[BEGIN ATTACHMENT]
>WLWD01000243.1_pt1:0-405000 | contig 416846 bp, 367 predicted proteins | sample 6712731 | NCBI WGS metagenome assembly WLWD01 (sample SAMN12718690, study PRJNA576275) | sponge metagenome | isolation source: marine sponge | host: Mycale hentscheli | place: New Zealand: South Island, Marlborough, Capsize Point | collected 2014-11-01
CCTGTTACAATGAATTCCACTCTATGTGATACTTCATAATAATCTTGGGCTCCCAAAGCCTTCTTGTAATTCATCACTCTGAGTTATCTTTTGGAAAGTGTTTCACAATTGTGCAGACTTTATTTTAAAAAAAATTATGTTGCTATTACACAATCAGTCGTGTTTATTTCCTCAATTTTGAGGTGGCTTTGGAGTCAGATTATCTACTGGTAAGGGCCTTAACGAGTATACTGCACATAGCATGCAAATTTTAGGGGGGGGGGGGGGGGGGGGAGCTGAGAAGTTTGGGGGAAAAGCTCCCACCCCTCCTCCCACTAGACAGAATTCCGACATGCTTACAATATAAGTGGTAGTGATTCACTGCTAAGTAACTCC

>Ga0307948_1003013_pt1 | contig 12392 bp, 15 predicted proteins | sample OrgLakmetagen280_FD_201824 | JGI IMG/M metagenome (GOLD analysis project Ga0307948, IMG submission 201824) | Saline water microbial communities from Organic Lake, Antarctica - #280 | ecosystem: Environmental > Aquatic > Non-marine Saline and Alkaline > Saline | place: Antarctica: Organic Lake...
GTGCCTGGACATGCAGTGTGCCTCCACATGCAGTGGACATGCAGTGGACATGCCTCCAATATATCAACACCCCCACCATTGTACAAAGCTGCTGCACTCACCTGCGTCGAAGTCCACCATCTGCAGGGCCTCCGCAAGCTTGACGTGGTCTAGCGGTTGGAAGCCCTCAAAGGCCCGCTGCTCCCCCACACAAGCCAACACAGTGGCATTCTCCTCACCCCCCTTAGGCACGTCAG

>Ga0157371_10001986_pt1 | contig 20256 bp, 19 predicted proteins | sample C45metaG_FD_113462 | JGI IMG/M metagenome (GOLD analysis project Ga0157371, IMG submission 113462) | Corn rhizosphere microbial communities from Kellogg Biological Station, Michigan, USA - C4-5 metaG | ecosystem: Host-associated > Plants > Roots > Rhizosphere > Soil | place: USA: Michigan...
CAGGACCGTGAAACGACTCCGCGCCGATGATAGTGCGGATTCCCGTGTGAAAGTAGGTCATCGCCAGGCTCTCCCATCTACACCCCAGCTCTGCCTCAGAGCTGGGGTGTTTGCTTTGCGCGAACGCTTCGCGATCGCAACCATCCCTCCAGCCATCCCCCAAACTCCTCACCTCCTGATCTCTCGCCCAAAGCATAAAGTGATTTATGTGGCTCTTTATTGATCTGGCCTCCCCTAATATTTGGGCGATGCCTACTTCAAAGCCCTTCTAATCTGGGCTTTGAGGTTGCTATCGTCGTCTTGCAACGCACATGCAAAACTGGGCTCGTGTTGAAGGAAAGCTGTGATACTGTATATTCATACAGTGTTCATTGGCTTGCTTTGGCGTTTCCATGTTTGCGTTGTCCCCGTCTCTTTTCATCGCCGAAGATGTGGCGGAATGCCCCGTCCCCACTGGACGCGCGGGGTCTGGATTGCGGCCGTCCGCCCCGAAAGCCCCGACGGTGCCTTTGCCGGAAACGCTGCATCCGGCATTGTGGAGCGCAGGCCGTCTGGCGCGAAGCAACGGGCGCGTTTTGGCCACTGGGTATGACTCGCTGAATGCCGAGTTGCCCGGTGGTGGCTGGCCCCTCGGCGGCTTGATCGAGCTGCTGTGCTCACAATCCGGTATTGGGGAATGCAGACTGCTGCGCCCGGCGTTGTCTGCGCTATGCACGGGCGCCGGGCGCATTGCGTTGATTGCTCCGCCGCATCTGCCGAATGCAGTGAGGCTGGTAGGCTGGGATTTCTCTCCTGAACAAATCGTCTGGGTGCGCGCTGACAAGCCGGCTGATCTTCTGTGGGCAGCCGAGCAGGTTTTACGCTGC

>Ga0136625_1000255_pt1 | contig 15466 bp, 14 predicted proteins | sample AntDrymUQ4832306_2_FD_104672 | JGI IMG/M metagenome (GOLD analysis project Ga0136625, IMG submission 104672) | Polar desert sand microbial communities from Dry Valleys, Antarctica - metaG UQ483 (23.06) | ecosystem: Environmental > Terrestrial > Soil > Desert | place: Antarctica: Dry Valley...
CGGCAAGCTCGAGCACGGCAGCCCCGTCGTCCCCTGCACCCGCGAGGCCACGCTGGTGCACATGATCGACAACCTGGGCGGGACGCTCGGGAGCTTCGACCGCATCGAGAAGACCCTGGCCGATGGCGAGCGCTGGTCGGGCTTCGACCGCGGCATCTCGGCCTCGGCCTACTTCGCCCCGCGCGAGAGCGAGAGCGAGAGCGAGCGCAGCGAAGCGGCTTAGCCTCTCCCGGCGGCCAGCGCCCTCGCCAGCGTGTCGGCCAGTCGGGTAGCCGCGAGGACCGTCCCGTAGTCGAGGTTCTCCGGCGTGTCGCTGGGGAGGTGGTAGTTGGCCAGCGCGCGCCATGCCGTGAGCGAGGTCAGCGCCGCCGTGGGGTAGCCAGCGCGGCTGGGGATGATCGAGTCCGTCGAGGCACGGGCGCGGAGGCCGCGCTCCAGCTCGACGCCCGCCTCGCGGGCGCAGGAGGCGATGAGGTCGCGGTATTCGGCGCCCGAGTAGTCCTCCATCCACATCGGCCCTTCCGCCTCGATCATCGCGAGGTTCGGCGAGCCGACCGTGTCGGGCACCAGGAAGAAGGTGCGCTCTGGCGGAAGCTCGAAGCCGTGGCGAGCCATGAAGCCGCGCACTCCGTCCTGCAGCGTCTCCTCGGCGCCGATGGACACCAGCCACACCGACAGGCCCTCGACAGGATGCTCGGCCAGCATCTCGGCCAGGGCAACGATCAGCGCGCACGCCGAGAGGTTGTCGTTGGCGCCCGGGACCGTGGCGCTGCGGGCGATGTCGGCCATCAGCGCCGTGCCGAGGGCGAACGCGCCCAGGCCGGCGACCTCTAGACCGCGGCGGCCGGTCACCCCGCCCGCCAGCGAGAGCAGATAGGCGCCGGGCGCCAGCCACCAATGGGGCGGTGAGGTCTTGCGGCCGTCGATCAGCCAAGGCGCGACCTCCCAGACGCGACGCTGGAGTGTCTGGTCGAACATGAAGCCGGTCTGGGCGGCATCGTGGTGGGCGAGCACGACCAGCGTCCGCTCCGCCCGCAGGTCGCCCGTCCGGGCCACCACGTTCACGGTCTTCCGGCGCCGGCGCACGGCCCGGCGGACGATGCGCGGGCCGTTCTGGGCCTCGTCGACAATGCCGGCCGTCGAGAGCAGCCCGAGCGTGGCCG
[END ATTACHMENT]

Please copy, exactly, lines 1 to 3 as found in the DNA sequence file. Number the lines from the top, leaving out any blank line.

>WLWD01000243.1_pt1:0-405000 | contig 416846 bp, 367 predicted proteins | sample 6712731 | NCBI WGS metagenome assembly WLWD01 (sample SAMN12718690, study PRJNA576275) | sponge metagenome | isolation source: marine sponge | host: Mycale hentscheli | place: New Zealand: South Island, Marlborough, Capsize Point | collected 2014-11-01
CCTGTTACAATGAATTCCACTCTATGTGATACTTCATAATAATCTTGGGCTCCCAAAGCCTTCTTGTAATTCATCACTCTGAGTTATCTTTTGGAAAGTGTTTCACAATTGTGCAGACTTTATTTTAAAAAAAATTATGTTGCTATTACACAATCAGTCGTGTTTATTTCCTCAATTTTGAGGTGGCTTTGGAGTCAGATTATCTACTGGTAAGGGCCTTAACGAGTATACTGCACATAGCATGCAAATTTTAGGGGGGGGGGGGGGGGGGGGAGCTGAGAAGTTTGGGGGAAAAGCTCCCACCCCTCCTCCCACTAGACAGAATTCCGACATGCTTACAATATAAGTGGTAGTGATTCACTGCTAAGTAACTCC

>Ga0307948_1003013_pt1 | contig 12392 bp, 15 predicted proteins | sample OrgLakmetagen280_FD_201824 | JGI IMG/M metagenome (GOLD analysis project Ga0307948, IMG submission 201824) | Saline water microbial communities from Organic Lake, Antarctica - #280 | ecosystem: Environmental > Aquatic > Non-marine Saline and Alkaline > Saline | place: Antarctica: Organic Lake...